Ashanti Edwards is ASCB's Director of Professional Development.

Mentors and funding matter to a successful career in biomedical research

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If you ask most people involved in biomedical research what two things are extremely important to career success, they might respond with funding and mentorship. The American Society for Cell Biology (ASCB) has designed programs to promote successful career development in these two specific areas.

The Accomplishing Career Transitions (ACT) program is a two-year, in-person and online, professional development program that provides mentorship, training and practice through practicums to ensure the necessary skills for transition into faculty or research careers in academia. This program is suitable for underrepresented minority postdoctoral fellows or junior faculty interested in transitioning into full-time faculty and research careers. The application deadline is March 29, 2019.

Along with the financial backing, guidance from a senior faculty mentor is vital for the professional development of postdocs and junior faculty. Sally Rockney, former deputy director for extramural research at the National Institutes of Health, wrote in Nature Medicine, “The mentorship of early-career scientists is necessary to their individual career success and the future of the biomedical research enterprise as a whole.”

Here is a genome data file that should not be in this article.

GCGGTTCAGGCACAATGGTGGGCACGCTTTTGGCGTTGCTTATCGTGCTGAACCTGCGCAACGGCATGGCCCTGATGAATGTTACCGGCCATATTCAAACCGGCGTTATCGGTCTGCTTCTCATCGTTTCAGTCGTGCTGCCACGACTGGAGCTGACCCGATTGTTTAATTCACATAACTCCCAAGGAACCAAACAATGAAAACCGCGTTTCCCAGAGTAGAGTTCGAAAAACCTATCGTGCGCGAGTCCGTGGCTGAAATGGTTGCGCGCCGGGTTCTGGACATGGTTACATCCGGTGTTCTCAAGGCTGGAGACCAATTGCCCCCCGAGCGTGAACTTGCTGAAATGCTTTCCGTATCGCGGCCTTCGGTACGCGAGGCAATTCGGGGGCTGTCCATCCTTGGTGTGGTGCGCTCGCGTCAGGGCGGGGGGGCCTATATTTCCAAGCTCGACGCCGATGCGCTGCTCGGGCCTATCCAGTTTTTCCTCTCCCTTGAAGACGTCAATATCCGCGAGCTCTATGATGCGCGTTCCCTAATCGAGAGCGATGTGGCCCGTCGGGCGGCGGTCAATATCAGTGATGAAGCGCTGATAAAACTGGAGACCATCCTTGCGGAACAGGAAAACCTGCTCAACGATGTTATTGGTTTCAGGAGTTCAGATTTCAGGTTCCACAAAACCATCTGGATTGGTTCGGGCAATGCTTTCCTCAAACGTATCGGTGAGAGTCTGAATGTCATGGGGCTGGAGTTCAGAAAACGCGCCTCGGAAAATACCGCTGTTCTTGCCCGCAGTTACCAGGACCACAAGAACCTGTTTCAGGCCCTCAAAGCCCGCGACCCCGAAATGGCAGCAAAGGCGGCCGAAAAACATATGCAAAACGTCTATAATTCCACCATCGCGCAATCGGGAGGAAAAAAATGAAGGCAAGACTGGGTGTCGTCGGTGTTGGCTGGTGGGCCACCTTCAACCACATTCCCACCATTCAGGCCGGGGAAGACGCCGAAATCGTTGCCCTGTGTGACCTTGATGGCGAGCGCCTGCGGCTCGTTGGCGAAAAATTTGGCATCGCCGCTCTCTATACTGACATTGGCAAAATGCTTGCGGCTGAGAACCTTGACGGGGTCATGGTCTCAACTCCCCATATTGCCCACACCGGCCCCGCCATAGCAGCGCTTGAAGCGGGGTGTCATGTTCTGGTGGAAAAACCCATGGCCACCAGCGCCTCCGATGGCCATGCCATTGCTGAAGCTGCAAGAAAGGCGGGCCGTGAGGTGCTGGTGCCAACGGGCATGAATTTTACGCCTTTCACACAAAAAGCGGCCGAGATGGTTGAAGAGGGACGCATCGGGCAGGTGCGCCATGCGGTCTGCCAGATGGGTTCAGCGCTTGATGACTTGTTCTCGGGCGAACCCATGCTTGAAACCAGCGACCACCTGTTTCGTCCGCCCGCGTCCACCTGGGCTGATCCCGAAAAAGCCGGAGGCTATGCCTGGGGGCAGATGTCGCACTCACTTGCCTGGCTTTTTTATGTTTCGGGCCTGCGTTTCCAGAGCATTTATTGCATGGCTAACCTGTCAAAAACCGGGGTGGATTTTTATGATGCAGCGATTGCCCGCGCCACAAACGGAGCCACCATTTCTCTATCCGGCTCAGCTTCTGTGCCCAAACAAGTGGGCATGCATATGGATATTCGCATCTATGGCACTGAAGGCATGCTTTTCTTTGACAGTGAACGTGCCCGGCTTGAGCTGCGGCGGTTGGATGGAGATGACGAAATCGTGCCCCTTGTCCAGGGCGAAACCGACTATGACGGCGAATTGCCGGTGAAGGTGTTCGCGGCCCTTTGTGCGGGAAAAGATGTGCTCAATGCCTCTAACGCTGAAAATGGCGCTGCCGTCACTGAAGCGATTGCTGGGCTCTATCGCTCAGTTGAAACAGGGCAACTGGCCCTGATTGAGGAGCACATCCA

FRED Cohort

The Faculty Research and Education Development (FRED) program is a year-long program to promote grant funding success through structured, intentional mentorship. The program pairs early-career scientists with a mentor who has a strong record of grant funding. Through the year, mentees are trained and mentored to prepare and submit a successful research, educational, or programming grant proposal to the NIH, NSF, or private foundations. The deadline to apply for the FRED program is March 29, 2019.

Apply for programs that provide individualized training and gain connections and skills to take your career to the next level. As part of ASCB’s mission to advance early-career scientists, our programs are committed to recruiting postdocs and junior faculty from underrepresented groups, including women and underrepresented minorities.

For more information on other ASCB career enhancement programs, click here.

Reference: Rockey, S. (2014). Mentorship matters for biomedical workforce. Nature Medicine, 20(6), 575, doi:10.1038/nm0614-575.

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